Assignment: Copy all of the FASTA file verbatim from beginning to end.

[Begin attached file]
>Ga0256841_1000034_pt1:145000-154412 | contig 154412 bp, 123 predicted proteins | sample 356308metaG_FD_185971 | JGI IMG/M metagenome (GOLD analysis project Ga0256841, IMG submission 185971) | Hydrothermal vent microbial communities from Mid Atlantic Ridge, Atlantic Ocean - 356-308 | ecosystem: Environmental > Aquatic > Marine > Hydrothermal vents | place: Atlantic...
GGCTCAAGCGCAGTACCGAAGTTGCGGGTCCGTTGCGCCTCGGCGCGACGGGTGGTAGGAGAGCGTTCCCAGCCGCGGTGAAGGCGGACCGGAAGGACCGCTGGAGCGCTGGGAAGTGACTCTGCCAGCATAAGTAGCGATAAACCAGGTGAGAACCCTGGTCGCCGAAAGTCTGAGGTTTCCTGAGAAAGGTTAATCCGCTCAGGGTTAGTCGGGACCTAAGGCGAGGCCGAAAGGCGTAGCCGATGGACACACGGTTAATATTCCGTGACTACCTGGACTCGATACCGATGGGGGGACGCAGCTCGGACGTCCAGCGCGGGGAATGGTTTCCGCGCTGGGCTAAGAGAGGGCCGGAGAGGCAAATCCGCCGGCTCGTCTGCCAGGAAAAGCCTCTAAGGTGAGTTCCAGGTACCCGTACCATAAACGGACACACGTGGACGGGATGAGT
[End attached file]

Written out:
>Ga0256841_1000034_pt1:145000-154412 | contig 154412 bp, 123 predicted proteins | sample 356308metaG_FD_185971 | JGI IMG/M metagenome (GOLD analysis project Ga0256841, IMG submission 185971) | Hydrothermal vent microbial communities from Mid Atlantic Ridge, Atlantic Ocean - 356-308 | ecosystem: Environmental > Aquatic > Marine > Hydrothermal vents | place: Atlantic...
GGCTCAAGCGCAGTACCGAAGTTGCGGGTCCGTTGCGCCTCGGCGCGACGGGTGGTAGGAGAGCGTTCCCAGCCGCGGTGAAGGCGGACCGGAAGGACCGCTGGAGCGCTGGGAAGTGACTCTGCCAGCATAAGTAGCGATAAACCAGGTGAGAACCCTGGTCGCCGAAAGTCTGAGGTTTCCTGAGAAAGGTTAATCCGCTCAGGGTTAGTCGGGACCTAAGGCGAGGCCGAAAGGCGTAGCCGATGGACACACGGTTAATATTCCGTGACTACCTGGACTCGATACCGATGGGGGGACGCAGCTCGGACGTCCAGCGCGGGGAATGGTTTCCGCGCTGGGCTAAGAGAGGGCCGGAGAGGCAAATCCGCCGGCTCGTCTGCCAGGAAAAGCCTCTAAGGTGAGTTCCAGGTACCCGTACCATAAACGGACACACGTGGACGGGATGAGT